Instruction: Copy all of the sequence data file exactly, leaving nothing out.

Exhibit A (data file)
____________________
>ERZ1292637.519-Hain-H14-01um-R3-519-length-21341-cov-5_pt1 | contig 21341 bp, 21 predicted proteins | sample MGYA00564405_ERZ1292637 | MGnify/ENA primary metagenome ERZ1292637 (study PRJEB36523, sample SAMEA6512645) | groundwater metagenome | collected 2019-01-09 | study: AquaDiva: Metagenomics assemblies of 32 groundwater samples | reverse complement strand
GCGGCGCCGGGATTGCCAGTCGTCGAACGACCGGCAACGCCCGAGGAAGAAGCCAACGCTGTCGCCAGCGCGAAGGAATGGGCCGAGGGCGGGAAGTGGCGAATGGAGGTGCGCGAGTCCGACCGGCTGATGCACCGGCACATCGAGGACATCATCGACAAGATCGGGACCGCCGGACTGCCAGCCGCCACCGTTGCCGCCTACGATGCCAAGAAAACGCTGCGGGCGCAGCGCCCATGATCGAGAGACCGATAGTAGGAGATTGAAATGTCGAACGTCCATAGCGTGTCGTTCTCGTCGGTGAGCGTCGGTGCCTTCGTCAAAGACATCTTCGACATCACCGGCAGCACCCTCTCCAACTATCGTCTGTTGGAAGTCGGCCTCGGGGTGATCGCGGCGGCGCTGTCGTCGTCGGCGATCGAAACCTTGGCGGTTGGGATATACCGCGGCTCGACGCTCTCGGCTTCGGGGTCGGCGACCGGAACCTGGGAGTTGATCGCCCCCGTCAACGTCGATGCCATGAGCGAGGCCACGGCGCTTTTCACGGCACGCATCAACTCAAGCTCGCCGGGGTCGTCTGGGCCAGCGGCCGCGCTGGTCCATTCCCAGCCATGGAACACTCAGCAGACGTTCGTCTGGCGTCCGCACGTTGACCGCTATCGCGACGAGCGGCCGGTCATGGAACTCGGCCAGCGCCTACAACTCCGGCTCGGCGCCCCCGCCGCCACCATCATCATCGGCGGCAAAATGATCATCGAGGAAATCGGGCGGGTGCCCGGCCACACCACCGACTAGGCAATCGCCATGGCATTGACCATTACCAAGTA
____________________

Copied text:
>ERZ1292637.519-Hain-H14-01um-R3-519-length-21341-cov-5_pt1 | contig 21341 bp, 21 predicted proteins | sample MGYA00564405_ERZ1292637 | MGnify/ENA primary metagenome ERZ1292637 (study PRJEB36523, sample SAMEA6512645) | groundwater metagenome | collected 2019-01-09 | study: AquaDiva: Metagenomics assemblies of 32 groundwater samples | reverse complement strand
GCGGCGCCGGGATTGCCAGTCGTCGAACGACCGGCAACGCCCGAGGAAGAAGCCAACGCTGTCGCCAGCGCGAAGGAATGGGCCGAGGGCGGGAAGTGGCGAATGGAGGTGCGCGAGTCCGACCGGCTGATGCACCGGCACATCGAGGACATCATCGACAAGATCGGGACCGCCGGACTGCCAGCCGCCACCGTTGCCGCCTACGATGCCAAGAAAACGCTGCGGGCGCAGCGCCCATGATCGAGAGACCGATAGTAGGAGATTGAAATGTCGAACGTCCATAGCGTGTCGTTCTCGTCGGTGAGCGTCGGTGCCTTCGTCAAAGACATCTTCGACATCACCGGCAGCACCCTCTCCAACTATCGTCTGTTGGAAGTCGGCCTCGGGGTGATCGCGGCGGCGCTGTCGTCGTCGGCGATCGAAACCTTGGCGGTTGGGATATACCGCGGCTCGACGCTCTCGGCTTCGGGGTCGGCGACCGGAACCTGGGAGTTGATCGCCCCCGTCAACGTCGATGCCATGAGCGAGGCCACGGCGCTTTTCACGGCACGCATCAACTCAAGCTCGCCGGGGTCGTCTGGGCCAGCGGCCGCGCTGGTCCATTCCCAGCCATGGAACACTCAGCAGACGTTCGTCTGGCGTCCGCACGTTGACCGCTATCGCGACGAGCGGCCGGTCATGGAACTCGGCCAGCGCCTACAACTCCGGCTCGGCGCCCCCGCCGCCACCATCATCATCGGCGGCAAAATGATCATCGAGGAAATCGGGCGGGTGCCCGGCCACACCACCGACTAGGCAATCGCCATGGCATTGACCATTACCAAGTA